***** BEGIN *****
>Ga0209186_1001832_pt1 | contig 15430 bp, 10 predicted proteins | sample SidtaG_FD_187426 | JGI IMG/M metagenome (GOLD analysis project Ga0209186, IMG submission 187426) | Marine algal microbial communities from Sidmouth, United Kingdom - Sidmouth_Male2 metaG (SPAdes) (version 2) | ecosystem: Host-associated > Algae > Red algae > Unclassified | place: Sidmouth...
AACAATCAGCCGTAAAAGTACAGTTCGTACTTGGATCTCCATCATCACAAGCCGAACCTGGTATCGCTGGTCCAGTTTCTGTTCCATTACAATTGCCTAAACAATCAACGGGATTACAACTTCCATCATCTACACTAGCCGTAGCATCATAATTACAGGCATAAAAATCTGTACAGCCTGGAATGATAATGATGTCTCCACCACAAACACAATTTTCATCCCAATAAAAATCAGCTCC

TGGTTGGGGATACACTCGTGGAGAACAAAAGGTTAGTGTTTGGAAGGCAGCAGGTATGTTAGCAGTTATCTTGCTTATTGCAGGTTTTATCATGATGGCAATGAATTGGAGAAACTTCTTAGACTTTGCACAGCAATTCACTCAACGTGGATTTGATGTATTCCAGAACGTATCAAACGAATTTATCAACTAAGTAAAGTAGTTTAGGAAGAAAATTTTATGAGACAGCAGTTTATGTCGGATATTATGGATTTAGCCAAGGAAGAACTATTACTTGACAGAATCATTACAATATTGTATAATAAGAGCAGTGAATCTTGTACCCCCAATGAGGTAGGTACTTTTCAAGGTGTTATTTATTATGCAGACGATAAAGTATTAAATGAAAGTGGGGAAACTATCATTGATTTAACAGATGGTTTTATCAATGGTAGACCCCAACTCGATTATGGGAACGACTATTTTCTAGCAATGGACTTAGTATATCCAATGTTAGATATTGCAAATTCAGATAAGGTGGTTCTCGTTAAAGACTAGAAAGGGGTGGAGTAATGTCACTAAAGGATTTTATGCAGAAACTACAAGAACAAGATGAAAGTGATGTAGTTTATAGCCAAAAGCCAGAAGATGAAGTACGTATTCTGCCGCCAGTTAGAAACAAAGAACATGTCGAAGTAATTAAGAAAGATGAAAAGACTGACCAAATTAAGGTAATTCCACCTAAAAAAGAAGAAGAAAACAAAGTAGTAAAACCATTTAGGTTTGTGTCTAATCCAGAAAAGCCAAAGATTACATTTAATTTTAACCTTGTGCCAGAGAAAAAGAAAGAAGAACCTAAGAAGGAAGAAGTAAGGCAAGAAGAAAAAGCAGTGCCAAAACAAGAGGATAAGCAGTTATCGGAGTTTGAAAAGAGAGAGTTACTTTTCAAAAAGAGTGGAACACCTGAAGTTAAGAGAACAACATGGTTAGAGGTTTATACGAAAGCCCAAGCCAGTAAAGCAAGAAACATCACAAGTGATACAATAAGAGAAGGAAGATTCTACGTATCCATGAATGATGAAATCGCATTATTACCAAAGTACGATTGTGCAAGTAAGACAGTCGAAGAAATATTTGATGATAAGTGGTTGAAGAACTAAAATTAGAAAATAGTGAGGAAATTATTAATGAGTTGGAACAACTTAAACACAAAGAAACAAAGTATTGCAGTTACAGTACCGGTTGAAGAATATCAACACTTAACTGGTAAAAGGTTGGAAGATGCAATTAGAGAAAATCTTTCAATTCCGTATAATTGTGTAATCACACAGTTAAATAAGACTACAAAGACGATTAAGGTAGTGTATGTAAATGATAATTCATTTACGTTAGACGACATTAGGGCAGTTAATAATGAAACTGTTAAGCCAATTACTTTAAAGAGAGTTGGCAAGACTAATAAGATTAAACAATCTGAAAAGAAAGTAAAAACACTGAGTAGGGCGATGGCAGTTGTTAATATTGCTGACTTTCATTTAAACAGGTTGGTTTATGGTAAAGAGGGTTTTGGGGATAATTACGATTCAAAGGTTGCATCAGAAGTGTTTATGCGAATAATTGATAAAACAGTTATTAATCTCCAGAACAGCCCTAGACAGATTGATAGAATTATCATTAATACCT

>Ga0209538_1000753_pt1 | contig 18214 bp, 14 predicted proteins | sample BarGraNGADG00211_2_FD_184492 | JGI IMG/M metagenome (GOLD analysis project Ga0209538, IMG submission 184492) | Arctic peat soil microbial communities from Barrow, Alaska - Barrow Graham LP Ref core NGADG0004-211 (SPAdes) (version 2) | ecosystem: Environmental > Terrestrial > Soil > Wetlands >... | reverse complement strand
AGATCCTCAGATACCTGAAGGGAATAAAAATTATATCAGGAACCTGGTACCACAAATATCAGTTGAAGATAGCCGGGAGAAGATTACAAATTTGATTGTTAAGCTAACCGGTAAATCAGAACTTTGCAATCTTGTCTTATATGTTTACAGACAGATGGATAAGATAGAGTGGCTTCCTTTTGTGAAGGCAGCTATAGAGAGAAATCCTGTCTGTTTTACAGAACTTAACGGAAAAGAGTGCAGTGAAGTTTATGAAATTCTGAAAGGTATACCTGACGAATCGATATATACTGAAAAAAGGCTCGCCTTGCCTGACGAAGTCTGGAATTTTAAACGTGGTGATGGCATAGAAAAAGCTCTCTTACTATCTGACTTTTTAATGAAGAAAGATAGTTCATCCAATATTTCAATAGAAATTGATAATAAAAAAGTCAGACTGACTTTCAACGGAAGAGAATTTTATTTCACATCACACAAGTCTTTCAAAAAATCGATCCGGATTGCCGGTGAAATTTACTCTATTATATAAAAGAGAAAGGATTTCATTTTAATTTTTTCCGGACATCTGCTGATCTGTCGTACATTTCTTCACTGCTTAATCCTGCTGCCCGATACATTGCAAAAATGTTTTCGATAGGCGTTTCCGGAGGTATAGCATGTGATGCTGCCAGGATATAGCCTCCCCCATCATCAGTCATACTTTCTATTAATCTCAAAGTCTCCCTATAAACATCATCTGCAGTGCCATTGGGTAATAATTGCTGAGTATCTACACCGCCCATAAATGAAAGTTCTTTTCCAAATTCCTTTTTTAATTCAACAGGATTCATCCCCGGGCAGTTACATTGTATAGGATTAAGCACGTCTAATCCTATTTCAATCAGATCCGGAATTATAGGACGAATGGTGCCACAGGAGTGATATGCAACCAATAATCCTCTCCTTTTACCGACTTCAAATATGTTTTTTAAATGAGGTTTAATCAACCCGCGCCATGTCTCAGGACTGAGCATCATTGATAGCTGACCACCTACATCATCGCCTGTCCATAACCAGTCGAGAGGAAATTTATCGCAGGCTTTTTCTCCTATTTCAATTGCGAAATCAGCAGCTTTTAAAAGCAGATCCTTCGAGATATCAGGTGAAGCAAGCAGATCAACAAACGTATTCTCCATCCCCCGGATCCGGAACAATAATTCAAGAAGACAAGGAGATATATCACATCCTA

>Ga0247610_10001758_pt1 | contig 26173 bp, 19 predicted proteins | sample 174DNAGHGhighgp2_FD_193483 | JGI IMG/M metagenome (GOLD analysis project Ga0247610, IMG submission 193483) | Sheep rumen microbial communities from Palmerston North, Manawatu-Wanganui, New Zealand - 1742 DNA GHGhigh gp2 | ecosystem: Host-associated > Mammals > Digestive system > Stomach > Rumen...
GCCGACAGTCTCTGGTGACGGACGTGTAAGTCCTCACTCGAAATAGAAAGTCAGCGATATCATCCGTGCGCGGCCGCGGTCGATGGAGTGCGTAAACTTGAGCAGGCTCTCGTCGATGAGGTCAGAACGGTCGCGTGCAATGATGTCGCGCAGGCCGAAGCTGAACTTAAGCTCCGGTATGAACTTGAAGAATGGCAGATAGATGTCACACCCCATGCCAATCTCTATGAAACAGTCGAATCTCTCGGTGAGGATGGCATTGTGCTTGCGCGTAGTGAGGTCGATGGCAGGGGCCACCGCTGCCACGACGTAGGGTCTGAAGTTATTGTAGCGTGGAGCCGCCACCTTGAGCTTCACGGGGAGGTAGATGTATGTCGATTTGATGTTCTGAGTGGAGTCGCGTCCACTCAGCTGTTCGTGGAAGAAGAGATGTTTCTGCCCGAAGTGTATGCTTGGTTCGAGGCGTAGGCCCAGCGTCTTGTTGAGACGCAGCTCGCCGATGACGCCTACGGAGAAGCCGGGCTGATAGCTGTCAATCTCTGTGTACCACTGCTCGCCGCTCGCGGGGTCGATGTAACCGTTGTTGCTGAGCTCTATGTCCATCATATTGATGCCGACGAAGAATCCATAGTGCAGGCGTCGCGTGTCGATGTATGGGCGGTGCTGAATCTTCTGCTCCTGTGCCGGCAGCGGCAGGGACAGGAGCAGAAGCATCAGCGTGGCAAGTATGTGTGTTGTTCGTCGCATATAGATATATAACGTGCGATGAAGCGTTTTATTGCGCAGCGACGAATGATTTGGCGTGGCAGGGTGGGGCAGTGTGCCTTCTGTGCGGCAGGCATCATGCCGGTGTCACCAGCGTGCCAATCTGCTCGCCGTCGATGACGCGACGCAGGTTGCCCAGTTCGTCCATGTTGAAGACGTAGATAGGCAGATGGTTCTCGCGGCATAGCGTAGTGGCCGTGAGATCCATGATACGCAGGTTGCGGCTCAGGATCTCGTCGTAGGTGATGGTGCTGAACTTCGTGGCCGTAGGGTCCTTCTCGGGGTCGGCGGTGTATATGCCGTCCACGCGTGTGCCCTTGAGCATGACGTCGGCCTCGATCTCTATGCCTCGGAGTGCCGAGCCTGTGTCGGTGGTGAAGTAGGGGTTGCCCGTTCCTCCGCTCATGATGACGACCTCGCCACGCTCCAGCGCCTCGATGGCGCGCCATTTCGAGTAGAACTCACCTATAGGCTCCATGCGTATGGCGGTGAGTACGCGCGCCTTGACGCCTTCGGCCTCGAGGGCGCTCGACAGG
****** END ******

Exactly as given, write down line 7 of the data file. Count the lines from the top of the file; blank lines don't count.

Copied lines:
GCCGACAGTCTCTGGTGACGGACGTGTAAGTCCTCACTCGAAATAGAAAGTCAGCGATATCATCCGTGCGCGGCCGCGGTCGATGGAGTGCGTAAACTTGAGCAGGCTCTCGTCGATGAGGTCAGAACGGTCGCGTGCAATGATGTCGCGCAGGCCGAAGCTGAACTTAAGCTCCGGTATGAACTTGAAGAATGGCAGATAGATGTCACACCCCATGCCAATCTCTATGAAACAGTCGAATCTCTCGGTGAGGATGGCATTGTGCTTGCGCGTAGTGAGGTCGATGGCAGGGGCCACCGCTGCCACGACGTAGGGTCTGAAGTTATTGTAGCGTGGAGCCGCCACCTTGAGCTTCACGGGGAGGTAGATGTATGTCGATTTGATGTTCTGAGTGGAGTCGCGTCCACTCAGCTGTTCGTGGAAGAAGAGATGTTTCTGCCCGAAGTGTATGCTTGGTTCGAGGCGTAGGCCCAGCGTCTTGTTGAGACGCAGCTCGCCGATGACGCCTACGGAGAAGCCGGGCTGATAGCTGTCAATCTCTGTGTACCACTGCTCGCCGCTCGCGGGGTCGATGTAACCGTTGTTGCTGAGCTCTATGTCCATCATATTGATGCCGACGAAGAATCCATAGTGCAGGCGTCGCGTGTCGATGTATGGGCGGTGCTGAATCTTCTGCTCCTGTGCCGGCAGCGGCAGGGACAGGAGCAGAAGCATCAGCGTGGCAAGTATGTGTGTTGTTCGTCGCATATAGATATATAACGTGCGATGAAGCGTTTTATTGCGCAGCGACGAATGATTTGGCGTGGCAGGGTGGGGCAGTGTGCCTTCTGTGCGGCAGGCATCATGCCGGTGTCACCAGCGTGCCAATCTGCTCGCCGTCGATGACGCGACGCAGGTTGCCCAGTTCGTCCATGTTGAAGACGTAGATAGGCAGATGGTTCTCGCGGCATAGCGTAGTGGCCGTGAGATCCATGATACGCAGGTTGCGGCTCAGGATCTCGTCGTAGGTGATGGTGCTGAACTTCGTGGCCGTAGGGTCCTTCTCGGGGTCGGCGGTGTATATGCCGTCCACGCGTGTGCCCTTGAGCATGACGTCGGCCTCGATCTCTATGCCTCGGAGTGCCGAGCCTGTGTCGGTGGTGAAGTAGGGGTTGCCCGTTCCTCCGCTCATGATGACGACCTCGCCACGCTCCAGCGCCTCGATGGCGCGCCATTTCGAGTAGAACTCACCTATAGGCTCCATGCGTATGGCGGTGAGTACGCGCGCCTTGACGCCTTCGGCCTCGAGGGCGCTCGACAGG